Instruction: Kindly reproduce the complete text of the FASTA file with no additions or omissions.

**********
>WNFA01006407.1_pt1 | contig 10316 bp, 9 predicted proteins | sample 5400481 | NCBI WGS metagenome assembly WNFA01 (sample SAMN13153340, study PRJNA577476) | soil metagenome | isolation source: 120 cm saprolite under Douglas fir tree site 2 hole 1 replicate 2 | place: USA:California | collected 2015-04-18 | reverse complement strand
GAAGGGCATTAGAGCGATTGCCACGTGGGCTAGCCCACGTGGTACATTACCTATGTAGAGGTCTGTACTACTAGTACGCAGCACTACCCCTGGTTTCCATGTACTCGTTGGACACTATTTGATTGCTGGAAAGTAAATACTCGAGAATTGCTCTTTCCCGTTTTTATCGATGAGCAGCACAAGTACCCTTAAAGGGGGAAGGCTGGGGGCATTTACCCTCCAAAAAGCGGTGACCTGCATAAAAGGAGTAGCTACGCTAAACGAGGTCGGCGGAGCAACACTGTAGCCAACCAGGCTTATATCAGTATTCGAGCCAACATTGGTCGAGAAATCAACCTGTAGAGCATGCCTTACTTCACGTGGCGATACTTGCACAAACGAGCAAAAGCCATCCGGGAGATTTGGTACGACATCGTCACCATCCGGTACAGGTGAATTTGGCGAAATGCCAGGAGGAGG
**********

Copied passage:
>WNFA01006407.1_pt1 | contig 10316 bp, 9 predicted proteins | sample 5400481 | NCBI WGS metagenome assembly WNFA01 (sample SAMN13153340, study PRJNA577476) | soil metagenome | isolation source: 120 cm saprolite under Douglas fir tree site 2 hole 1 replicate 2 | place: USA:California | collected 2015-04-18 | reverse complement strand
GAAGGGCATTAGAGCGATTGCCACGTGGGCTAGCCCACGTGGTACATTACCTATGTAGAGGTCTGTACTACTAGTACGCAGCACTACCCCTGGTTTCCATGTACTCGTTGGACACTATTTGATTGCTGGAAAGTAAATACTCGAGAATTGCTCTTTCCCGTTTTTATCGATGAGCAGCACAAGTACCCTTAAAGGGGGAAGGCTGGGGGCATTTACCCTCCAAAAAGCGGTGACCTGCATAAAAGGAGTAGCTACGCTAAACGAGGTCGGCGGAGCAACACTGTAGCCAACCAGGCTTATATCAGTATTCGAGCCAACATTGGTCGAGAAATCAACCTGTAGAGCATGCCTTACTTCACGTGGCGATACTTGCACAAACGAGCAAAAGCCATCCGGGAGATTTGGTACGACATCGTCACCATCCGGTACAGGTGAATTTGGCGAAATGCCAGGAGGAGG